dimension 684A at one location therein and indicates posterior support element 680 having its own transverse dimension 684B at a location therein. Transverse dimensions 6874A and 684B are different than one another and are different than the transverse dimension of hinge element 682. Hinge element 682 itself is formed with a cephalic radius 686A and a caudal radius 686B which affect the deflection response of anterior support element 678 with respect to posterior support element 680 about hinge element 682. It is also noted that cephalic and caudal radii 686A and 686B are offset from one another along the longitudinal extent of zygomatic support 620. That is, the apex of cephalic radius 686A is not directly opposite the apex of caudal radius 686B, and rather the two apices of cephalic and caudal radii 686A and 686B are offset from one another longitudinally along zygomatic support 620B.

[97] It is also noted that anterior support element 678 is formed with an anterior radius 686C in the vicinity of nasal pillow interface 608 which likewise affects the positioning of nasal pillow interface 608 within the nostrils of the patient. It is

understood, however, that all of the various transverse dimensions and radii can be varied depending upon the needs of the particular application. For example, whereas transverse dimension 684A is greater than transverse dimension 684B, which is greater than transverse dimension 684C, it is understood that other relationships than those expressly depicted herein can be employed if desired to provide particularized bending responses about hinge element 682. Moreover, the various radii 686A, 686B, and 686C can additionally or alternatively be varied in magnitude and position to provide desired bending responses to achieve comfortable installation of headgear 604 on the patient while still maintaining support of nasal pillow interface 608 in the nostrils of the patient.

[98] An improved headgear 704 in accordance with a ninth embodiment of the present invention is depicted in FIG. 28 installed on a patient. Headgear 704 supports a nasal pillow interface 708 in the nostrils of the patient and includes a parietal support 712, an occipital support 716, and a zygomatic support 720. While headgear 104, 204, 304, 404, 504, and 604, and variations thereof, have been indicated as being formed of a rigid but flexible silicone polymer or other material that has a specific three-dimensional shape when in a free state, it is noted that headgear 704 and its variations set forth below are instead formed of a flexible silicone rubber having a non-specific shape in a free state and are more flexible than rigid and are of an elastomeric arrangement.

[99] Zygomatic support 720 includes a zygomatic strap 724A that is more

particularly shown in FIG. 29. Zygomatic strap 724A has a plurality of openings 788A formed therein that are of various shapes such as rectangular, triangular, etc., and are more particularly of a rounded rectangular or rounded triangular or other such shape as indicated generally in FIG. 29. Because of the various openings 788A formed in zygomatic strap 724A, zygomatic strap 724A can be said to include an elongated cephalic element 790A and an elongated caudal element 792A along with a plurality of transverse elements 794A that extend between cephalic and caudal elements 790A and 792A. As can be understood from FIG. 12, cephalic element 790A typically overlies the cephalic portion of the zygomatic bone, and caudal element 792A is situated caudal to the zygomatic bone, with at least some of transverse elements 794A overlying the crest of the zygomatic bone. Because the various openings 788 A are formed in zygomatic strap 724A, the elastomeric cephalic, caudal, and transverse elements 790A, 792A, and 794A each serve as independent elastomeric strap segments that each independently deform and interact with the zygomatic bone to provide support to zygomatic strap 724A and to nasal pillow interface 708A.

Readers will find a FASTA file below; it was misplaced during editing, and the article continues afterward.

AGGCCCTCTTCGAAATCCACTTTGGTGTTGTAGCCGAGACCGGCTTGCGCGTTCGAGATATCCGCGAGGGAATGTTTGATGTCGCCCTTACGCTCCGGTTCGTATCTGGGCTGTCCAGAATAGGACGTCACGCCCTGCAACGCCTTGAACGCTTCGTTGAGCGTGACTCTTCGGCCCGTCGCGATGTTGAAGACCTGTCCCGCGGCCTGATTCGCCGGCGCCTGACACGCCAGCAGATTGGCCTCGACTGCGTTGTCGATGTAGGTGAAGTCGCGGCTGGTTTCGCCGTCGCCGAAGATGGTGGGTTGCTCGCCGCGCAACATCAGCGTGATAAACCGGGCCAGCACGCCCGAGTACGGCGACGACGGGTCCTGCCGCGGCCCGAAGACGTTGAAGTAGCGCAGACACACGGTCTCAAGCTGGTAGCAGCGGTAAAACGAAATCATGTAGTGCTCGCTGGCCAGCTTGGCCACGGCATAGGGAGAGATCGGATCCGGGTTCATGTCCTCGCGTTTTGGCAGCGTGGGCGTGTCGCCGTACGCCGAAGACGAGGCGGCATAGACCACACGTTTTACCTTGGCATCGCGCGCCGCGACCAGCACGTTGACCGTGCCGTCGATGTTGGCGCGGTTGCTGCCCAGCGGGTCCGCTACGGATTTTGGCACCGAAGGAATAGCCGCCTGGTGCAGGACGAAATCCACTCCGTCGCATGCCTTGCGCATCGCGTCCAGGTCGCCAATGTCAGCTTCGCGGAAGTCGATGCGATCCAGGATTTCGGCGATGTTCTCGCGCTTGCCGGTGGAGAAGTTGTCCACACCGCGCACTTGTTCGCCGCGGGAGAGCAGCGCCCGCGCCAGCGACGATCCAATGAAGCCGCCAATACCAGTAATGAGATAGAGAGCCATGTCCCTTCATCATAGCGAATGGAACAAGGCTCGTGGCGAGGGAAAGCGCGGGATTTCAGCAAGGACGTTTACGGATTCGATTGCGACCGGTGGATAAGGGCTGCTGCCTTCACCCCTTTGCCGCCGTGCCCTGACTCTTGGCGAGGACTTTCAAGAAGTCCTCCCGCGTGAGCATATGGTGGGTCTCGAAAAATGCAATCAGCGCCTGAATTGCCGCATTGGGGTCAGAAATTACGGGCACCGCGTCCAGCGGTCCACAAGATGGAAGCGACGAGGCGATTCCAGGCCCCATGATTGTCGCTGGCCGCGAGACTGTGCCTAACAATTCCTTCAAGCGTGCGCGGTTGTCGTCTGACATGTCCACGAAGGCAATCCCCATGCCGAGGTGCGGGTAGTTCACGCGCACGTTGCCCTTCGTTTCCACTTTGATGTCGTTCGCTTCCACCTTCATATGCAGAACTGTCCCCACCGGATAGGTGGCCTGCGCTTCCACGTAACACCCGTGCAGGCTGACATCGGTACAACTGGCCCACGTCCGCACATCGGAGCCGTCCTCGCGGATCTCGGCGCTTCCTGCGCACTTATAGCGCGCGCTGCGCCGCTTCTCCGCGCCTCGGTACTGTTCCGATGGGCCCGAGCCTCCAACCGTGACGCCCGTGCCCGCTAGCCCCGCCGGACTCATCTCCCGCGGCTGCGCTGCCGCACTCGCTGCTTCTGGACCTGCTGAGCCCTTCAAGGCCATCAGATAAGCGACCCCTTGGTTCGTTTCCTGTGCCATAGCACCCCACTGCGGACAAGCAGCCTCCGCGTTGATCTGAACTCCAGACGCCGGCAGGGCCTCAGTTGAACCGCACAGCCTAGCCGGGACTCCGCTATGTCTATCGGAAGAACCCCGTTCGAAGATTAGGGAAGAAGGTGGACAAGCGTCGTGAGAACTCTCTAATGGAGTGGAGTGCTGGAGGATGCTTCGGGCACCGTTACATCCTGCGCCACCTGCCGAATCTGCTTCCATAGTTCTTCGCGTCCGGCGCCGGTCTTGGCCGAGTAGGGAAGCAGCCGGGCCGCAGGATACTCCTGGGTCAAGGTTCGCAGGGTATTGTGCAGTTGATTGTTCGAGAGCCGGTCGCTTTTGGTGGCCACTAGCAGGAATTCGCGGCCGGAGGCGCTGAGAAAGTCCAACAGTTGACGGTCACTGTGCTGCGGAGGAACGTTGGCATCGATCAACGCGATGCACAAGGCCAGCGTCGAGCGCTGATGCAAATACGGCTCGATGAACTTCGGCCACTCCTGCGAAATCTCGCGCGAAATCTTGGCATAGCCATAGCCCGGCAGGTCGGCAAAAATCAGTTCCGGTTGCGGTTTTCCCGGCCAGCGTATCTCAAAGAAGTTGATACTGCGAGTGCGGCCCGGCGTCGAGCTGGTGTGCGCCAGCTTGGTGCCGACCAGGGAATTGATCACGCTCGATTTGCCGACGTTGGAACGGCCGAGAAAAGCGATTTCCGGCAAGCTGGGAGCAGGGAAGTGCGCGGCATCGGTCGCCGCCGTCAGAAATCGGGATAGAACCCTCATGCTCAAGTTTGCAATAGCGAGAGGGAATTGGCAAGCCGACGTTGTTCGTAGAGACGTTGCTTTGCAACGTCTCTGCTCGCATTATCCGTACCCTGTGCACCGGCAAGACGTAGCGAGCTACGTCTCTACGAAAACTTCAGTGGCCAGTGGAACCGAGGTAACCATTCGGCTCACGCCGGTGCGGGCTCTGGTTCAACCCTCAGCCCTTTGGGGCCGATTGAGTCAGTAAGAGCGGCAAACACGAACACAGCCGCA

[100] One example of the cross sectional shape of transverse element 794A is provided along line 30-30 of FIG. 29 and is depicted in FIG. 30 wherein transverse element 794A includes a plurality of relatively smaller protrusions 795 that face generally toward the patient and a plurality of relatively larger protrusions 796 that face generally away from the patient. Such protrusions 795 are engaged with the skin of the patient and can be more comfortable than a relatively large flat strap engaged with a relatively large surface area of the skin. Also, protrusion 795 and 796 can be provided to desirably adjust the spring constant of transverse elements 794A as needed. Similar protrusions can be applied to other portions of zygomatic strap 724A as needed.

[101] An alternative zygomatic strap 724B is depicted in FIG. 31 and can be employed in place of zygomatic strap 724A to result in a tenth embodiment of a headgear (not expressly depicted herein for simplicity of disclosure) in accordance with the present invention. Zygomatic strap 724B is formed with a plurality of openings 788B that are of a rounded parallelogram or rounded triangle or other such shape, with openings 788B resulting in zygomatic strap 724B having an elongated cephalic element 790B and an elongated caudal element 792B between which extend a plurality of transverse elements 794B. Zygomatic strap 724B is similar to zygomatic strap 724 A except that the stretching and conforming of transverse elements 794B to a patient's zygomatic bone and potentially to the cranial structures will occur in a fashion slightly different from transverse elements 794A since transverse elements 794B will be oriented at a different angle with respect to the zygomatic bone. A headgear incorporating zygomatic strap 724B in accordance with the tenth embodiment may be more appropriate for a patient than headgear 704 of the ninth embodiment based, for example, on the particular shape of the zygomatic bones of the patient, or based upon other considerations.